​Haaretz
Jerusalem Post
Yediot Aharonot
Ma’ariv
Globes
Israel Hayom

Summary of editorials from the Hebrew press

 

​The Jerusalem Post is hopeful that Prime Minister Netanyahu will not cave in to demands from the zealots in his coalition with regard to the creation of the pluralistic prayer area at the Western Wall, and calls on him to “stand up for the idea that democratic decisions must be respected and that religious rights and equality must be upheld.”

Haaretz reminds readers that Prime Minister Benjamin Netanyahu insisted on appointing Roni Alsheich police commissioner to improve the police’s image from a low point, and notes: “After six months in office, it seems that Alsheich has been successful in plunging the police to new lows.” The editor discusses Alsheich’s many scandalous decisions and statements since taking over, and asserts: “Alsheich the savior has turned out to be deepening the crisis in the police. This is another failed appointment of the Netanyahu school, which prefers political or ideological loyalty over job skills.”

Yediot Aharonot discusses the mounting tension between Iran and Saudi Arabia on the backdrop of the beginning of Ramadan and the annual Hajj to Mecca and Medina, and states: “The upcoming Hajj is just another event highlighting the ongoing tensions between two of the world’s most important Muslim nations: Iran and Saudi Arabia.”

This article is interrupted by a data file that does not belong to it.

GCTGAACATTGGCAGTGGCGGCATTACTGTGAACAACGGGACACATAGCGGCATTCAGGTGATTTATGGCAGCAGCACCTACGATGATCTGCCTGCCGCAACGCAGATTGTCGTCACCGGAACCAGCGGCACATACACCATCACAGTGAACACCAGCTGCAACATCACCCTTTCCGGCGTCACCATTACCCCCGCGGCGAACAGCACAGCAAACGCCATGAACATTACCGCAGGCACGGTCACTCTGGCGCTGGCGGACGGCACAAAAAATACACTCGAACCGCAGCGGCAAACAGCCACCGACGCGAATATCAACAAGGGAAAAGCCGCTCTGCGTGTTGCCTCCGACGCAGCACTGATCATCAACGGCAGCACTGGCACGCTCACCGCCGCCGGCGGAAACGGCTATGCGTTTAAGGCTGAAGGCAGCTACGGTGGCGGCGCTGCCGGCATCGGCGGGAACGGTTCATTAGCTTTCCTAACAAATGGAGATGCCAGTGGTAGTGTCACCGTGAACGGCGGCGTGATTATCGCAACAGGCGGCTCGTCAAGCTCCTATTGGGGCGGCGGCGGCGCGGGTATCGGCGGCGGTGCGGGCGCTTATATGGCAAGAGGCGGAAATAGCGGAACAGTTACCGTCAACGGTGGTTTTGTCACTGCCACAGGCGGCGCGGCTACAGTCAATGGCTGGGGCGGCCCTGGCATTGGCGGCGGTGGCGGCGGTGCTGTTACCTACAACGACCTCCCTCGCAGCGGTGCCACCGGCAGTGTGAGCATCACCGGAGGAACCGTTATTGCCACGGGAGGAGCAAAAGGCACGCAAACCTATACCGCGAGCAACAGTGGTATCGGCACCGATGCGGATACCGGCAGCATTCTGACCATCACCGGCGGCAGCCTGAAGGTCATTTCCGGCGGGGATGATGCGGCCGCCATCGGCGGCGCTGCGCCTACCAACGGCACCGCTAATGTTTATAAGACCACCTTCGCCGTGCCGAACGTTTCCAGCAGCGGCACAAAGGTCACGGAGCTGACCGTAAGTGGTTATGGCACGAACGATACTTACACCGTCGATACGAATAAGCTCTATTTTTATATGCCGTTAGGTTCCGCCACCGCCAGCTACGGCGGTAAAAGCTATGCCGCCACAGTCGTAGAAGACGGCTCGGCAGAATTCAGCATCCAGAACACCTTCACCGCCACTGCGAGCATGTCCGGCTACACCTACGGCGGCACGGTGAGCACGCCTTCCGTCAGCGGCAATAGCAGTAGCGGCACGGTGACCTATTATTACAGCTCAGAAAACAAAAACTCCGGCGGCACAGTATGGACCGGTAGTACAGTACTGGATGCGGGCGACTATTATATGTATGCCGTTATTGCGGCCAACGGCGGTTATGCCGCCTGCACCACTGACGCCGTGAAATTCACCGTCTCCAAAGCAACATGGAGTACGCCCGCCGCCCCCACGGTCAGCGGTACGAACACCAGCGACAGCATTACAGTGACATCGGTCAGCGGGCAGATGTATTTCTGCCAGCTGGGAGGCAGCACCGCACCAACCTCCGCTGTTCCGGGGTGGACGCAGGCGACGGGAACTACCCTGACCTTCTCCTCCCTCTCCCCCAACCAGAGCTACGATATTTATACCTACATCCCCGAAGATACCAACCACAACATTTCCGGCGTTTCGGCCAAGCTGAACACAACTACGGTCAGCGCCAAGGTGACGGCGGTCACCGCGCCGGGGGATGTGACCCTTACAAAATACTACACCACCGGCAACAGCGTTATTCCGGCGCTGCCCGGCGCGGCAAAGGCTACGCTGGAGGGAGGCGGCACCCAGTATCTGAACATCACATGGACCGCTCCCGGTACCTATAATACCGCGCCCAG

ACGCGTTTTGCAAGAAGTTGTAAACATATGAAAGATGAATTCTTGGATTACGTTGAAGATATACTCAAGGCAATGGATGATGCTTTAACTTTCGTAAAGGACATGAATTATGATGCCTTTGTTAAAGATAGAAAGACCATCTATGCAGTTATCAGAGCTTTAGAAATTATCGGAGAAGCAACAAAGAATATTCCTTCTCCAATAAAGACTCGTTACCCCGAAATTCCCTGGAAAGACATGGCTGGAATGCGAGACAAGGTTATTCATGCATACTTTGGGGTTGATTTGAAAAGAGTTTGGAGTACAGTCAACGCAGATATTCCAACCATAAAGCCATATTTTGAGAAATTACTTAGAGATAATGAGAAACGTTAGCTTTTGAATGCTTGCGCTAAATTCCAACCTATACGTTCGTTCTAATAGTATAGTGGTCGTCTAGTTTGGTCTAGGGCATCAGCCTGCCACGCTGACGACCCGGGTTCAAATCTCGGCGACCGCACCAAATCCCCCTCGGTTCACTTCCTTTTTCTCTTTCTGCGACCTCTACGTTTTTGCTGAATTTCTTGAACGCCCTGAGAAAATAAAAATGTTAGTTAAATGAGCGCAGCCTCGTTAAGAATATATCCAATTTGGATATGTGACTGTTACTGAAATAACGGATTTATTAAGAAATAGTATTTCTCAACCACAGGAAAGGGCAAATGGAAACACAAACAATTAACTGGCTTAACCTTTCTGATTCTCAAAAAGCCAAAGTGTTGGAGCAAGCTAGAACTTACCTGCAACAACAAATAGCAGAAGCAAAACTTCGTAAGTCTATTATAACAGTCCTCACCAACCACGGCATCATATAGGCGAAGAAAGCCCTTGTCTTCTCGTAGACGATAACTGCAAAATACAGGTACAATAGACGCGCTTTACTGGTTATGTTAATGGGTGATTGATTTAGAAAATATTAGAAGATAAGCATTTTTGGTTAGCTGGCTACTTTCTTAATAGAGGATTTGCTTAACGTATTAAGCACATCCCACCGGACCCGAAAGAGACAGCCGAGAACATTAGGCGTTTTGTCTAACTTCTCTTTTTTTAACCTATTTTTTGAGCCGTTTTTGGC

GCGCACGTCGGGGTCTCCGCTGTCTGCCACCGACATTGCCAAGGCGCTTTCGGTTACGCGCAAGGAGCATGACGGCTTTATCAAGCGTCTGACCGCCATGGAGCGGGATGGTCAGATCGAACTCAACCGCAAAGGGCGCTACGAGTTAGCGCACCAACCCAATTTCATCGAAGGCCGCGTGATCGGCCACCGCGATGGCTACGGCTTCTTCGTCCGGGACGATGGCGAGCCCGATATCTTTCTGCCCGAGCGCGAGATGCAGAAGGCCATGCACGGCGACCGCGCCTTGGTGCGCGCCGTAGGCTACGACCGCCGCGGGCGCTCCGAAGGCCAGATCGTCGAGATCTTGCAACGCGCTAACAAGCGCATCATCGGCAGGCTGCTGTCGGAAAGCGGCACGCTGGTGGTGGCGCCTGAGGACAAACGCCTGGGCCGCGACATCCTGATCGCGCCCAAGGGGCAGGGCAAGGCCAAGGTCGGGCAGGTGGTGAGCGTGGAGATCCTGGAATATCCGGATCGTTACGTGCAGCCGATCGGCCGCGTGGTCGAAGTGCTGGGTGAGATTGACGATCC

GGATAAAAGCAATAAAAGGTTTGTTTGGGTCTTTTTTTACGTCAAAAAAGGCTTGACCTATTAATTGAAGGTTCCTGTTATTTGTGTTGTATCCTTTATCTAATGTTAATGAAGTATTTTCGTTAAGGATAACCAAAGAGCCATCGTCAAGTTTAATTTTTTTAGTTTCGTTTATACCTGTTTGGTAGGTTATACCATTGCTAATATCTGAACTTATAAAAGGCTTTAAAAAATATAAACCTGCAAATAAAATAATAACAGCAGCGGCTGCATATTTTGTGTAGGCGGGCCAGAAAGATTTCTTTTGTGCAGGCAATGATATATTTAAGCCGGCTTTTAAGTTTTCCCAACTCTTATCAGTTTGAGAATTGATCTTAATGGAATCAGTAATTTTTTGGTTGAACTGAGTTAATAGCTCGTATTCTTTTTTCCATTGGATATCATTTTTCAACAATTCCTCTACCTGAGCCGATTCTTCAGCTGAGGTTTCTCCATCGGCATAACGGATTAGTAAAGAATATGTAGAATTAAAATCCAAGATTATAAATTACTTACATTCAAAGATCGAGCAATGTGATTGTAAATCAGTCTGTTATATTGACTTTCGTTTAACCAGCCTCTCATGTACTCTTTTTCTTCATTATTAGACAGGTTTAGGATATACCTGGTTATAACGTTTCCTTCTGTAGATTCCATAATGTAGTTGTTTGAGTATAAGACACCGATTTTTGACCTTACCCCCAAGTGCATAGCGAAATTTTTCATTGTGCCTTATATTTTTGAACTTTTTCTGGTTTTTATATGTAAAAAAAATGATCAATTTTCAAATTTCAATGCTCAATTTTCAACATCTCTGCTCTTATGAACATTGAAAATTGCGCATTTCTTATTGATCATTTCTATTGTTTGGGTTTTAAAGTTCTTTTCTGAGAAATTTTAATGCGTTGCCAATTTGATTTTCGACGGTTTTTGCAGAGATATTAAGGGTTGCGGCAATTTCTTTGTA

Israel Hayom discusses the appointment of Avigdor Liberman as Minister of Defense, and states: “Anyone who thinks Lieberman’s plan is to chew up and spit out IDF generals on his path toward regional conquests is in for a surprise. The defense minister prefers peace over war, and plans to march in step with the chief of staff.”

Globes http://www.globes.co.il/en/article-can-broader-coalition-tackle-israels-real-economic-problems-1001128558 points to the signs of economic recession that are looming on the horizon, and states: “the question whether the prime minister will be able to exploit the broadening of the coalition to instigate significant structural changes, even if their contribution to growth will be felt mainly in the medium-to-long term, becomes more acute."

[Smadar Perry, Yoav Limor and Amiram Barkat wrote today’s articles in Yediot Aharonot, Israel Hayom and Globes, respectively.]